The centers enhance the educational function of the universities by building networks between them and NIHU, as well as sharing information among institutions in the network. Additionally, the centers — in order to strengthen their research activities — can utilize the resources of NIHU, such as documents, facilities, and human capital. Moreover, NIHU supports education at universities where the centers are located by enabling students and young researchers affiliated with them to access its facilities and resources. As some precise examples of the cooperation among the centers and NIHU, NIHU supports an opening series of lectures for education regarding the Modern Middle East and facilitates cooperation between the departments and faculties of the universities where the centers are located in order to exchange credits and organize intensive summer courses. The project welcomes academic activities between universities and high schools, such as the Super Global High School Program.

7. Disseminating Research Achievements to the International Society

Results of research studies will be announced through international research meetings, such as workshops, symposiums, and forums. The venues are not limited to Japan. If needed, facilities of MOU organizations abroad could be utilized.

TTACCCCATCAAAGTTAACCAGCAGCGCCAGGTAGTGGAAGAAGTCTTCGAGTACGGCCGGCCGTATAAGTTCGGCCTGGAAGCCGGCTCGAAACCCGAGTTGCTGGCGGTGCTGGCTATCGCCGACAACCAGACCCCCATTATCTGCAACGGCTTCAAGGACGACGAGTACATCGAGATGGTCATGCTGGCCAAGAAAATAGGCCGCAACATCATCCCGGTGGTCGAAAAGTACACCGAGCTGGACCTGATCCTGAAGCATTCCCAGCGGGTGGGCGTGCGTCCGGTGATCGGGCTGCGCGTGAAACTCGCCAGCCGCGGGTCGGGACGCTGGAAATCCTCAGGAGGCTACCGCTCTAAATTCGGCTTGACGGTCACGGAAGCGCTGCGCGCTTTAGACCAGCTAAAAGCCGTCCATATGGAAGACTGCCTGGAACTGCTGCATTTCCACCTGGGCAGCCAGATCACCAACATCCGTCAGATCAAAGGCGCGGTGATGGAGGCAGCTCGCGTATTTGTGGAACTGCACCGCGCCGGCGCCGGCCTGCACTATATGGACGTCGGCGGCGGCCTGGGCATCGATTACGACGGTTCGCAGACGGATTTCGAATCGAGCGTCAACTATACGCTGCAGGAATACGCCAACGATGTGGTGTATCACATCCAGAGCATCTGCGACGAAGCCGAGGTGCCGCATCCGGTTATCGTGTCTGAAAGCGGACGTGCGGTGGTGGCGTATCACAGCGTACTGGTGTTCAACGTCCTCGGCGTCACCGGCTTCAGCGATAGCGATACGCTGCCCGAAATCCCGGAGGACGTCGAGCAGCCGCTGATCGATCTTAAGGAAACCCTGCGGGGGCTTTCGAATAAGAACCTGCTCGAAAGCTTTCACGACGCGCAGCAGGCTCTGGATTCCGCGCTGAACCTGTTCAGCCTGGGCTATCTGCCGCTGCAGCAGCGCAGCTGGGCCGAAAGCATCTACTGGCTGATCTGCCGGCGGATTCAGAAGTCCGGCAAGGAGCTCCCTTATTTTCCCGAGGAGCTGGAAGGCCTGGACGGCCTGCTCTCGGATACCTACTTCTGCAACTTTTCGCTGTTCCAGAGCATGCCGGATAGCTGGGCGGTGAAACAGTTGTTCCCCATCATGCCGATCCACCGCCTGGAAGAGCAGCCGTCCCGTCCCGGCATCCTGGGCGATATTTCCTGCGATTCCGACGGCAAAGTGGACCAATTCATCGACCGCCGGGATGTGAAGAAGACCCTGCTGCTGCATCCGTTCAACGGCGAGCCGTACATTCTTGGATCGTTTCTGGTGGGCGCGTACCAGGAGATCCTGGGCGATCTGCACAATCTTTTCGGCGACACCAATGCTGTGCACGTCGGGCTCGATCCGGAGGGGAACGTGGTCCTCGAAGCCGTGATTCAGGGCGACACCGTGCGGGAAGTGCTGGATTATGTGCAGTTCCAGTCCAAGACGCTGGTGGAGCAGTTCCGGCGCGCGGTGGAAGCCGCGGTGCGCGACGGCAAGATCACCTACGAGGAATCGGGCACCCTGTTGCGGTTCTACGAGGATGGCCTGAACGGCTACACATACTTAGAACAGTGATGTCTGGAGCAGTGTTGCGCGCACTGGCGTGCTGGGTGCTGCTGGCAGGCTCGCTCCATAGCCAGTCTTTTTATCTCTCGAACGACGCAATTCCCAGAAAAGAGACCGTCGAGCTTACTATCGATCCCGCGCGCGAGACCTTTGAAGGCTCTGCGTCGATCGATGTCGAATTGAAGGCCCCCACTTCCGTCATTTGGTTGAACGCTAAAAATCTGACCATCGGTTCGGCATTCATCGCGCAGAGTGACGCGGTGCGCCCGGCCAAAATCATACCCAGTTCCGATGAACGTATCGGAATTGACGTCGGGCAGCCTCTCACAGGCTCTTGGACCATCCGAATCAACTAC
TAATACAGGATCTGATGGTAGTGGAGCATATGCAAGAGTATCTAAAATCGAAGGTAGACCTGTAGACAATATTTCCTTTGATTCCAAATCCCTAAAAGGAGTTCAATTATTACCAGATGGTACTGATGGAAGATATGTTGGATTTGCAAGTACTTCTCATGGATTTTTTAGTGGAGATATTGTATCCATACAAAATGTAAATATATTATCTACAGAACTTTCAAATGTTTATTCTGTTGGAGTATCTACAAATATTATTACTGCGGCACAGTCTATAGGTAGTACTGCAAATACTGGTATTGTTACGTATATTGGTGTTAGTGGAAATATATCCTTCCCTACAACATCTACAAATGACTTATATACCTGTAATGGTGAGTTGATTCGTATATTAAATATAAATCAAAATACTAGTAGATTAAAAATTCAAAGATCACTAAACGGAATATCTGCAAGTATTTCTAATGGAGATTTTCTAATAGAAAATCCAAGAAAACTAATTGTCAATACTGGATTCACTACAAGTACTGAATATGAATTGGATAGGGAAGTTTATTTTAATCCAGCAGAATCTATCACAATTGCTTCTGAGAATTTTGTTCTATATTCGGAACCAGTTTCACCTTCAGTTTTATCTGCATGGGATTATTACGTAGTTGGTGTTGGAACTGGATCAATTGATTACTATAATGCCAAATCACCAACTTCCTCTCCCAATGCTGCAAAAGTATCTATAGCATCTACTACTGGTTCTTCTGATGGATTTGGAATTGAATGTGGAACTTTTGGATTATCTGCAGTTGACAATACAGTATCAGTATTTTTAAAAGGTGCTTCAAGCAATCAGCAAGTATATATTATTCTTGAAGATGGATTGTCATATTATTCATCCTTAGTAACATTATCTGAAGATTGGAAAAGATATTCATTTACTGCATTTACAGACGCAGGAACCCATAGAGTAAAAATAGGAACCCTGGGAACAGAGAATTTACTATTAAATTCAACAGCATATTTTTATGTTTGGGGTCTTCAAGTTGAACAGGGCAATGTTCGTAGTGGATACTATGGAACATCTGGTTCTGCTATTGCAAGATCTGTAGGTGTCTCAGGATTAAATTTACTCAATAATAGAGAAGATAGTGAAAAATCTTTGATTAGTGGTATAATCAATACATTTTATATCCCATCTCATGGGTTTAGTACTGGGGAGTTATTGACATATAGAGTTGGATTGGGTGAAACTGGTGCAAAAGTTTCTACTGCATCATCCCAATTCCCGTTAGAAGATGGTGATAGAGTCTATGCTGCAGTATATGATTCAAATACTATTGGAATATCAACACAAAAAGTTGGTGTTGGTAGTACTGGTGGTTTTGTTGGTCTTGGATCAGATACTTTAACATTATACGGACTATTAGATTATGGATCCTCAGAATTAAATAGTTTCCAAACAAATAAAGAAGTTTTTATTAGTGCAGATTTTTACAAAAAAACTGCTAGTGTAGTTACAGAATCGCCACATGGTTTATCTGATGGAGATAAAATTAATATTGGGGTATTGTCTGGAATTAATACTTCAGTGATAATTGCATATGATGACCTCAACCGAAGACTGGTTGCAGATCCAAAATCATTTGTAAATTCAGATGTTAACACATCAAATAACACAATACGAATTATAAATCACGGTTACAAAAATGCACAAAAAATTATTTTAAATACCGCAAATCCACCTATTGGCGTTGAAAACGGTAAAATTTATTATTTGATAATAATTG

Another way of disseminating research findings is this web-site. Information about research events and reports of activities are shared and announced through homepages on the servers of the Minpaku center. For evaluations of content and the effectiveness of online disseminating activities, a special committee will be formed. The committee will check the content of homepages and decide to publish certain content as necessary. As for the language of the publications, English and French are preferred. However, Arabic along with other Middle Eastern languages can be utilized for the purpose of disseminating findings to the Middle East.

To connect members of the centers and researchers of the MOU institutions in order to share information and engage in discussions online, SNSs are used.

8. Training Researchers

Getting young researchers involved in the project is a goal.
The centers and project team cooperate with each other to support young researchers as part of their joint research activities and international research meetings.

Cooperating with educators in universities is also an aim.
The centers and the network are developing educational programs from research findings to be used for curricula in their respective universities.